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Posted 14/06/2016

COMMERCIAL CONTRACTS AND BREXIT

With the EU referendum fast approaching, corporate & commercial partner Theresa Grech from Gloucestershire law firm Willans LLP, outlines some possible implications for new and existing business contracts if the country votes to leave.

What English law will apply if the UK leaves the EU?

Whether or not the law which applies will be the law at the date of exit depends on the extent to which the UK government decides that existing EU legislation should no longer form part of English law once the UK has left. The options would appear to be as follows:

• the government may decide that the law will not change retrospectively which would mean that EU regulations and directives that have already been implemented would remain unless or until they are replaced. This would make matters simpler and it would be a more straightforward solution; or

• the UK government prepares legislation, in specific areas, to replace certain EU legislation at, or shortly after, exit.  Given the all-encompassing nature of EU legislation in English law, it would seem unlikely that any UK government would simply repeal the English law that came from the EU without giving thought as to what was going to replace it, given the uncertainty which would ensue.

Effect on contract terms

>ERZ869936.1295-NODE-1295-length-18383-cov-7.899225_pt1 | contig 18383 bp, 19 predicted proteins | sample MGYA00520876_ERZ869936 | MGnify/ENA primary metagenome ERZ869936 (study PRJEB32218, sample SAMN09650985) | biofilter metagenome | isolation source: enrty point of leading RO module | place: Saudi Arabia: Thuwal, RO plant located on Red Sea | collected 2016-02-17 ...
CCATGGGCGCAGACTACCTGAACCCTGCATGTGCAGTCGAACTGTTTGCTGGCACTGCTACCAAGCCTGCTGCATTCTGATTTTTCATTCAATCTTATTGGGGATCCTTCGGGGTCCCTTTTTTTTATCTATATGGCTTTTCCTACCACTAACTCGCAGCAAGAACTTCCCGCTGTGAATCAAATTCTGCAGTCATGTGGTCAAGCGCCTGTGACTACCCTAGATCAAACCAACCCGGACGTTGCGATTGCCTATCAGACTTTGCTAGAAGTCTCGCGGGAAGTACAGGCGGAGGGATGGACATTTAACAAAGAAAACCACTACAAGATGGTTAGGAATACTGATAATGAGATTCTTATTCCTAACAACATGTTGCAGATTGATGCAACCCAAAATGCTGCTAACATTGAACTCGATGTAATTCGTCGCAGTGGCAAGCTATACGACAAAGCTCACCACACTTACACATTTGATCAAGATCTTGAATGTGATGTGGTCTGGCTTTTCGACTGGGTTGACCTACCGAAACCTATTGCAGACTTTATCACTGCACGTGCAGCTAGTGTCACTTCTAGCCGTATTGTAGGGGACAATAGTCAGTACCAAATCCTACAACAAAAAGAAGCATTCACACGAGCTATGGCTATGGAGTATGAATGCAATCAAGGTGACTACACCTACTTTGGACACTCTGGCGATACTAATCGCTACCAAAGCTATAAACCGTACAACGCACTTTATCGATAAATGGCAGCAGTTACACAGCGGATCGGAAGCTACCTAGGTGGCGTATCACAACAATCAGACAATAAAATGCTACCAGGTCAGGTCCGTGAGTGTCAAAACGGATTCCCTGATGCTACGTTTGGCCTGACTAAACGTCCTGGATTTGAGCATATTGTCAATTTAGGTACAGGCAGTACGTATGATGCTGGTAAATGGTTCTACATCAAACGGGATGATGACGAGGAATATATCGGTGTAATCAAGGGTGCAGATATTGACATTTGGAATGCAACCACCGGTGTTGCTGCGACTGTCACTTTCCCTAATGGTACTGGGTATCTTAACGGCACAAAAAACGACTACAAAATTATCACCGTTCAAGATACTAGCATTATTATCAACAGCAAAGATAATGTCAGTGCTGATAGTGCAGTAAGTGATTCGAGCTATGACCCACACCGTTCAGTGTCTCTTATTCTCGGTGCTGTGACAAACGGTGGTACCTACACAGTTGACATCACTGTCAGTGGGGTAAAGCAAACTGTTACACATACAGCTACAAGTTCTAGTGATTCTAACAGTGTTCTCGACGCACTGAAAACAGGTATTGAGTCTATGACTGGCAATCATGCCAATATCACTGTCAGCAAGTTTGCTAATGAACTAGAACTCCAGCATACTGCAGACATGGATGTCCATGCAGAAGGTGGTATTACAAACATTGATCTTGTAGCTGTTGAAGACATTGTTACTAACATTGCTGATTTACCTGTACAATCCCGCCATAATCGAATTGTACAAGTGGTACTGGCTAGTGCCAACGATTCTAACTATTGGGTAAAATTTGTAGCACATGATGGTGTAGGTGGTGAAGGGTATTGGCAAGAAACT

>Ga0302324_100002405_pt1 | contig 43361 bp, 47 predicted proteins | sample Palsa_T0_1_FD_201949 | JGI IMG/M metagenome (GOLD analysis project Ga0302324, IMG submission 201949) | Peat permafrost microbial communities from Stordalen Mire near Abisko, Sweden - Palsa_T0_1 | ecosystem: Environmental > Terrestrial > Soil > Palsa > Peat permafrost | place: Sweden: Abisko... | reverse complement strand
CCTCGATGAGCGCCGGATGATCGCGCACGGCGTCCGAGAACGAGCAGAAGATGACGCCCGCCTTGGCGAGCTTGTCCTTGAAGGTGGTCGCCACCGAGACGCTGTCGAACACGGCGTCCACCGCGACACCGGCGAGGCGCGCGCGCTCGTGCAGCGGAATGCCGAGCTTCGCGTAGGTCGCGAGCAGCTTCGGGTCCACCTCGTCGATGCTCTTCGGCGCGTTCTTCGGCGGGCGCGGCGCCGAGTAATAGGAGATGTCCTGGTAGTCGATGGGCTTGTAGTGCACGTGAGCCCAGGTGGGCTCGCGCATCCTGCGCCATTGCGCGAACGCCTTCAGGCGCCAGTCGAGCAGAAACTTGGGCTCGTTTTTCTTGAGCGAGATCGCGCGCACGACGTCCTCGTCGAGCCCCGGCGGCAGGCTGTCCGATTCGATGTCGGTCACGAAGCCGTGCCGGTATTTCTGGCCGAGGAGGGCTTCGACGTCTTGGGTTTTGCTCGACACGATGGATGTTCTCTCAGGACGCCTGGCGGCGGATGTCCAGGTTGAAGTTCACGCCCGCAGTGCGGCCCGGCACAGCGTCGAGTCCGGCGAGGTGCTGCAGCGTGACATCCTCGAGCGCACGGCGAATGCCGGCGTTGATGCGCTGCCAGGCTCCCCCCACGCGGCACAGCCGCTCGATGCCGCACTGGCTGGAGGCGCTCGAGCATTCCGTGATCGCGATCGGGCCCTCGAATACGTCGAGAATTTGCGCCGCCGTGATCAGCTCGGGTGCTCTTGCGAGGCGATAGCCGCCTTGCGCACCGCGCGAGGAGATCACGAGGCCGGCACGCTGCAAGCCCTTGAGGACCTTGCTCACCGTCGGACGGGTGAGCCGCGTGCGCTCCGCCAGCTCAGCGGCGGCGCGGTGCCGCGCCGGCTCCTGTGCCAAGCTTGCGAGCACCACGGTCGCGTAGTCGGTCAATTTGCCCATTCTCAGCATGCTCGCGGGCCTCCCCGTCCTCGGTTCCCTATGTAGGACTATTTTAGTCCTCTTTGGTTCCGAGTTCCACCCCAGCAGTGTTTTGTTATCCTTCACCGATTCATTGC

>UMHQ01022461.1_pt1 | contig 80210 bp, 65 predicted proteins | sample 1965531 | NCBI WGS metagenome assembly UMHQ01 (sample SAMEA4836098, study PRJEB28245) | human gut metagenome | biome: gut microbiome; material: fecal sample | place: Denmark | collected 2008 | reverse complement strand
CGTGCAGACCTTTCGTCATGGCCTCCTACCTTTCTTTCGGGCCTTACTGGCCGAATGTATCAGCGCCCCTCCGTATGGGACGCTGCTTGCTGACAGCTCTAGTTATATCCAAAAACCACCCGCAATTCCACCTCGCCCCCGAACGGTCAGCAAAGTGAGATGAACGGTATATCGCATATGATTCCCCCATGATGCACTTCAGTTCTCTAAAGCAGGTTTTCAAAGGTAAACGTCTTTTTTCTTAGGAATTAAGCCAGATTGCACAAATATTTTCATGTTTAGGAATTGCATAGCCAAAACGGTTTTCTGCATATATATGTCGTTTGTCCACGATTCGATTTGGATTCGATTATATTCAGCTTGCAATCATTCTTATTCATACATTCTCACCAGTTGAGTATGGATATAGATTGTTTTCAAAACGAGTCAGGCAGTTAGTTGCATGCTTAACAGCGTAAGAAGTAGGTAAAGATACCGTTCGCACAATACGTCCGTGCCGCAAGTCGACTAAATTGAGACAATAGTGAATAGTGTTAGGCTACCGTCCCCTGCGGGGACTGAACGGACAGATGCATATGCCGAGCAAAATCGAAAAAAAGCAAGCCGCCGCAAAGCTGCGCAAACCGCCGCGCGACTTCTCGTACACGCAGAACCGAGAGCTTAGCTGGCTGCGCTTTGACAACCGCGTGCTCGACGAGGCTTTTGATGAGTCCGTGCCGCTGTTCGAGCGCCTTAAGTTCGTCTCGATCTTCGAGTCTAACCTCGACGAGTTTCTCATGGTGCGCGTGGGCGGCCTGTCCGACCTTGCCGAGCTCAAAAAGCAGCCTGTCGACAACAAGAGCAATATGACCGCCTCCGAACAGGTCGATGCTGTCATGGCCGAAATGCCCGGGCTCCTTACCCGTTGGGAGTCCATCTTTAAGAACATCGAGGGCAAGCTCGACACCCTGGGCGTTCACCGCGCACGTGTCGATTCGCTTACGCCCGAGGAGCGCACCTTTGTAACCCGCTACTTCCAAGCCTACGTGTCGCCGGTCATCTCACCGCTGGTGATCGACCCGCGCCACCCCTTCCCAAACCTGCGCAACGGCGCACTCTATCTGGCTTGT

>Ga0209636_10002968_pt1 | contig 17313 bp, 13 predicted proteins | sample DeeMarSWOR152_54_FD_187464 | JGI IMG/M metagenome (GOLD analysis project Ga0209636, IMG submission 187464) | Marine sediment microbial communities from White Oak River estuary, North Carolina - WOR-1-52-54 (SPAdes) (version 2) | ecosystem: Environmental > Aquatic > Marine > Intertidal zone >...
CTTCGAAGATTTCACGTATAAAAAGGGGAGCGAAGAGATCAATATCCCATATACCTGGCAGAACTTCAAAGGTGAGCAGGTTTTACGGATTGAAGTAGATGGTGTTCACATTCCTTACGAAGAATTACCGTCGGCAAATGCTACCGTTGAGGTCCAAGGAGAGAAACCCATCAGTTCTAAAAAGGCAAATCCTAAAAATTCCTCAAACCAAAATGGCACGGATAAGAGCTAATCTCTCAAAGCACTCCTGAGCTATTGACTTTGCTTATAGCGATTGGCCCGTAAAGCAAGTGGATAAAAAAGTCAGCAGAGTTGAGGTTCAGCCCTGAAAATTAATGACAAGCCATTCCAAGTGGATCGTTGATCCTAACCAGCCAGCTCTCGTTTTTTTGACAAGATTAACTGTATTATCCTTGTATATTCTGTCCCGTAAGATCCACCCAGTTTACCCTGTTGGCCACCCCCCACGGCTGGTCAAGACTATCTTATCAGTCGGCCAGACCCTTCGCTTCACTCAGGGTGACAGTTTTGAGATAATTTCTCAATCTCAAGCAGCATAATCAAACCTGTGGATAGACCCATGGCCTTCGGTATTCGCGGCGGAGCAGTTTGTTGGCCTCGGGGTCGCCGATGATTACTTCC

Leaving the EU may affect contract terms in a way not originally envisaged by the parties for example:
Geographical definitions

There are contracts which contain references to specific geographical areas such as intellectual property licences, franchise agreements and distribution agreements.

If these contracts currently define the “territory” as the ‘European Union’ or ‘EU’ the question would be if the UK exits would the contract still work for the UK. Take for example, a licence which gave a licensee a right to use a trade mark in the European Union. Following Brexit, such a licence may no longer grant a right to the licensee to use the rights in the UK. The licensee is therefore likely to lose the exploitation rights in the UK and arguably, the trade mark could be licensed to a third party instead.

The parties to any contracts being negotiated between now and 23 June 2016 (and if the UK should decide to leave, between the 23 June and the official exit date), should make certain that they include a geographical definition that ensures the rights will be granted for the UK.
Any existing contracts which contain geographical definitions should be checked to see how they may be impacted by Brexit. 

‘Force majeure’ clauses

It is possible that exiting the EU could mean that a contract is frustrated or that a force majeure provision is triggered, depending on the construction of the contract. Therefore any contracts currently being negotiated should expressly state that the UK’s exit from the EU does not amount to a force majeure provision or give the parties any termination rights linked to such an event.

Chambers-rated lawyer Theresa Grech is a partner in Willans’ corporate & commercial department who has wide experience of mergers & acquisitions, business start-ups, reconstructions, joint ventures, corporate finance and corporate governance. She is praised by clients for delivering an “excellent service” and providing “good solid advice”.

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